Cambridgeshire business and community leaders unite at ‘Live Lab’ event to help unleash county’s full potential
Creating a future vision for Cambridgeshire that will benefit all was the task for more than 200 participants from the county’s business, academic, public sector and community organisations who gathered at the region’s first ever ‘Live Lab’ event, hosted by financial and business advisers Grant Thornton UK LLP in collaboration with Cambridge Ahead.
The interactive event, held at the Imperial War Museum Duxford, encouraged regional attendees from all sectors to come together and collectively dream up ideas and actions that will help take Cambridgeshire to the next level.
In small groups, guests were pushed to think outside the box and present their ideas about how the region can continue to thrive. Suggestions ranged from innovative transport solutions to a dedicated international tourism centre and empowering local businesses to have a say in the school curriculum.
Attendees also offered progressive housing solutions including an ‘age gap living’ project, similar to house sharing schemes already in place in other world class cities, where young and elderly people can rent rooms at a reduced rate to help tackle the affordable housing shortage. Another idea was an equity scheme, funded by employers or diverse investment pools, to help local people get a foot on the property ladder.
Darren Bear, Practice Leader at Grant Thornton’s Cambridge office who led the event, said: “Our research has already identified Cambridge as the most vibrant place in England, offering the best balance between economic growth, innovation, social equality, health and happiness. But we think there’s more we can achieve.
“The aim of the Cambridge Live Lab was to bring together many different sectors to engage, share and create ideas that will build on the county’s considerable strengths and create an economy that is even more productive and progressive at all levels, leaving no area or community behind.
“The atmosphere, energy and enthusiasm in the room was immense and so many excellent ideas were conceived. But it doesn’t end here. We now need to agree actions and take our vision forward.”
Further ideas uncovered during the Live Lab included incentivising people to work where they live by introducing a nine-day fortnight with flexible working hours; a job swap programme to encourage empathy and diversity in the workplace, and putting Cambridge forward as the City of Culture 2027, to promote Cambridge and the broader region to an international audience.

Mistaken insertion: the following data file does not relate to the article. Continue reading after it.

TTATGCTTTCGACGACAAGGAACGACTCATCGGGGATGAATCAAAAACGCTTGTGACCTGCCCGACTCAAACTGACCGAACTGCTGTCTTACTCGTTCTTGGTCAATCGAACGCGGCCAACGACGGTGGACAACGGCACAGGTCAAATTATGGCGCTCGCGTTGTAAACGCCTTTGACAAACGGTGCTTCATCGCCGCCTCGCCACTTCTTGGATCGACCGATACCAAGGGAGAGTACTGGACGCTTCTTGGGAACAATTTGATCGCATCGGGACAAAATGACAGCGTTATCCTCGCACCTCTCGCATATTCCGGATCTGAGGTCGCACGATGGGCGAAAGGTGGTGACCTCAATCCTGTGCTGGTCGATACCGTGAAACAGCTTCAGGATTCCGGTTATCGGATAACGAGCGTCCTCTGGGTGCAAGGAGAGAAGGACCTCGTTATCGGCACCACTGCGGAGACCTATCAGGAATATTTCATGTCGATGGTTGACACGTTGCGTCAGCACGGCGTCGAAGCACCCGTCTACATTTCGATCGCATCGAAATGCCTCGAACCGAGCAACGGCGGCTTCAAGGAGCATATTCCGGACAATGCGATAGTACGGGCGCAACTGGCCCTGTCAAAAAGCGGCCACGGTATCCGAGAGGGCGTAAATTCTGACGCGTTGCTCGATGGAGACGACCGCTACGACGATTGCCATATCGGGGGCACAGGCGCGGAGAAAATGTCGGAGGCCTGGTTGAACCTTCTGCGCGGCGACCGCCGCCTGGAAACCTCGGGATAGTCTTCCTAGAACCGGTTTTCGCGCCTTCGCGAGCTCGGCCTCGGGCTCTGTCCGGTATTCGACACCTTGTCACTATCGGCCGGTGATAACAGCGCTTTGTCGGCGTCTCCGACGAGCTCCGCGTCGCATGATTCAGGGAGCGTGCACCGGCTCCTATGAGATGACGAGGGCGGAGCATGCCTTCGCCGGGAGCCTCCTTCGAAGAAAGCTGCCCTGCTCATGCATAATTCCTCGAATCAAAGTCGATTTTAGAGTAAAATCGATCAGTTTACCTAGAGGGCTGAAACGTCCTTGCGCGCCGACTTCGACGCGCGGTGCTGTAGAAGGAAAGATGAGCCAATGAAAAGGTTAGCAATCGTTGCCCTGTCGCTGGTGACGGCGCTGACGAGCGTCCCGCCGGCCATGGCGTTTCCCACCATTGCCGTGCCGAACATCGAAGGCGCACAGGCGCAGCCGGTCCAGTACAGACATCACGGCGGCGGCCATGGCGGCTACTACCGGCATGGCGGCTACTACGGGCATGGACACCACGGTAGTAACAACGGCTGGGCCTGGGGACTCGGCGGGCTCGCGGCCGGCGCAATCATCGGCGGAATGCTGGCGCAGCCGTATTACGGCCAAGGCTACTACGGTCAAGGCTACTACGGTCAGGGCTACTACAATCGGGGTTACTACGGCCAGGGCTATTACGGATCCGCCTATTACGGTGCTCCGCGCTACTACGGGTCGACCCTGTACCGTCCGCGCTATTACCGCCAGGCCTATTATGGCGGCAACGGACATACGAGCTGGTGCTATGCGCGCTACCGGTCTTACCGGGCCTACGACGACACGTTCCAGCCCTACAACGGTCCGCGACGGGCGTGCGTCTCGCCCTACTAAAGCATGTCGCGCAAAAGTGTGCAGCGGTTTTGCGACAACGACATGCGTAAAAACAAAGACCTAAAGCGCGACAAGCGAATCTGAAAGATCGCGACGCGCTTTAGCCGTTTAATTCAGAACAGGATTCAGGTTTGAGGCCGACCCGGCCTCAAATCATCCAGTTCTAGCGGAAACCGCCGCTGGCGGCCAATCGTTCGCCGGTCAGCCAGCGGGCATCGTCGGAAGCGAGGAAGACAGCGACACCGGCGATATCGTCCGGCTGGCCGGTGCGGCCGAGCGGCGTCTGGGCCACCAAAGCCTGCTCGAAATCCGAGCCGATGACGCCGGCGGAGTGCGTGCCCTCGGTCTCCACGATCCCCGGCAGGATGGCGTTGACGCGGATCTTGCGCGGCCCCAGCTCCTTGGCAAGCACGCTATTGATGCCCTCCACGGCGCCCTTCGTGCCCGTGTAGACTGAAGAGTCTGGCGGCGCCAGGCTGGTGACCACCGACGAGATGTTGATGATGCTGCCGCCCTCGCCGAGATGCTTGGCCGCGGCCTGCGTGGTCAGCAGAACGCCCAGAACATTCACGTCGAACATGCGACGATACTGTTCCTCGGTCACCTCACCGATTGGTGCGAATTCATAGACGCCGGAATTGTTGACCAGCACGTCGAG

Several guests spoke of the need to decentralise Cambridge. Funding for new buildings, housing and transport routes would reduce congestion in the centre and encourage people and businesses to make better use of the whole region. In turn, this would bring employment opportunities to areas that have not been able to take full advantage of Cambridge’s recent growth. Ideas to achieve this included reduced commercial rents in some towns so that shops do not stand empty.
Jane Paterson-Todd, CEO of Cambridge Ahead which supported the Live Lab, commented: “We already have a vibrant economy in Cambridge but we need to think about the future. What I love about our City is that there is so much passion here; people think very deeply about their vision for the future sustainable growth of Cambridge. The quality of the Live Lab discussions around key topics such as housing, transport, education and connectivity clearly underlined this.”
Part of Grant Thornton’s nationwide ‘Vibrant Economy’ campaign, the Cambridge Live Lab was the last in a series of City Inquiries held by the firm across the country in Sheffield, Manchester, Bristol, Reading, Leeds, Birmingham and Edinburgh.
Darren Bear concluded: “The Live Lab was not an event, it was the start of a journey and our task now is to look at how we can come together and make the future vision we have created a reality. It may take time and hard work but it’s also exciting and we can’t let it end here.”
A video capturing the Live Lab event can be viewed here